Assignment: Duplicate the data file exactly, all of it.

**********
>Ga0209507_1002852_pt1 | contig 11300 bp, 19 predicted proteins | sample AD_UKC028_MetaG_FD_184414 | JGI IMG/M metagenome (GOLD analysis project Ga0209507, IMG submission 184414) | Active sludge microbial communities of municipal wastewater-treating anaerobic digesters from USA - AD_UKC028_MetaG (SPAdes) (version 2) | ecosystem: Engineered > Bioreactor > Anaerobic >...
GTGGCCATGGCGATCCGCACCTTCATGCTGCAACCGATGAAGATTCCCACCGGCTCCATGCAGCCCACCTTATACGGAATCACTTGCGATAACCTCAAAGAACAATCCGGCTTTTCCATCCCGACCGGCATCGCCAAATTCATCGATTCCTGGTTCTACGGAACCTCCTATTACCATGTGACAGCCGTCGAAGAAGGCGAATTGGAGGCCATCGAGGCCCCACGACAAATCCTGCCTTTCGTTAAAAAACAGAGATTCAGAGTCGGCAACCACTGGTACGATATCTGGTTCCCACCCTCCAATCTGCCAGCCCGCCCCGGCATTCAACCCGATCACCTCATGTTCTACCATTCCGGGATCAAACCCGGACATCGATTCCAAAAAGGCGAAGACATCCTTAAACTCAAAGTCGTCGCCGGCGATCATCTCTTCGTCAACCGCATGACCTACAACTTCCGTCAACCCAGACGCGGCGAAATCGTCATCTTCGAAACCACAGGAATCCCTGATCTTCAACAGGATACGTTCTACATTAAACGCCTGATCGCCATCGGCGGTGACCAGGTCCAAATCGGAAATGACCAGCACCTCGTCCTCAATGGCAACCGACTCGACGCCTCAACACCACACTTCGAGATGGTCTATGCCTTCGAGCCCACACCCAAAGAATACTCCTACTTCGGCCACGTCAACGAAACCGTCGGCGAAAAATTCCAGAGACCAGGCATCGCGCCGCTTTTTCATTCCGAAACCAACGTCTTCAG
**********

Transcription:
>Ga0209507_1002852_pt1 | contig 11300 bp, 19 predicted proteins | sample AD_UKC028_MetaG_FD_184414 | JGI IMG/M metagenome (GOLD analysis project Ga0209507, IMG submission 184414) | Active sludge microbial communities of municipal wastewater-treating anaerobic digesters from USA - AD_UKC028_MetaG (SPAdes) (version 2) | ecosystem: Engineered > Bioreactor > Anaerobic >...
GTGGCCATGGCGATCCGCACCTTCATGCTGCAACCGATGAAGATTCCCACCGGCTCCATGCAGCCCACCTTATACGGAATCACTTGCGATAACCTCAAAGAACAATCCGGCTTTTCCATCCCGACCGGCATCGCCAAATTCATCGATTCCTGGTTCTACGGAACCTCCTATTACCATGTGACAGCCGTCGAAGAAGGCGAATTGGAGGCCATCGAGGCCCCACGACAAATCCTGCCTTTCGTTAAAAAACAGAGATTCAGAGTCGGCAACCACTGGTACGATATCTGGTTCCCACCCTCCAATCTGCCAGCCCGCCCCGGCATTCAACCCGATCACCTCATGTTCTACCATTCCGGGATCAAACCCGGACATCGATTCCAAAAAGGCGAAGACATCCTTAAACTCAAAGTCGTCGCCGGCGATCATCTCTTCGTCAACCGCATGACCTACAACTTCCGTCAACCCAGACGCGGCGAAATCGTCATCTTCGAAACCACAGGAATCCCTGATCTTCAACAGGATACGTTCTACATTAAACGCCTGATCGCCATCGGCGGTGACCAGGTCCAAATCGGAAATGACCAGCACCTCGTCCTCAATGGCAACCGACTCGACGCCTCAACACCACACTTCGAGATGGTCTATGCCTTCGAGCCCACACCCAAAGAATACTCCTACTTCGGCCACGTCAACGAAACCGTCGGCGAAAAATTCCAGAGACCAGGCATCGCGCCGCTTTTTCATTCCGAAACCAACGTCTTCAG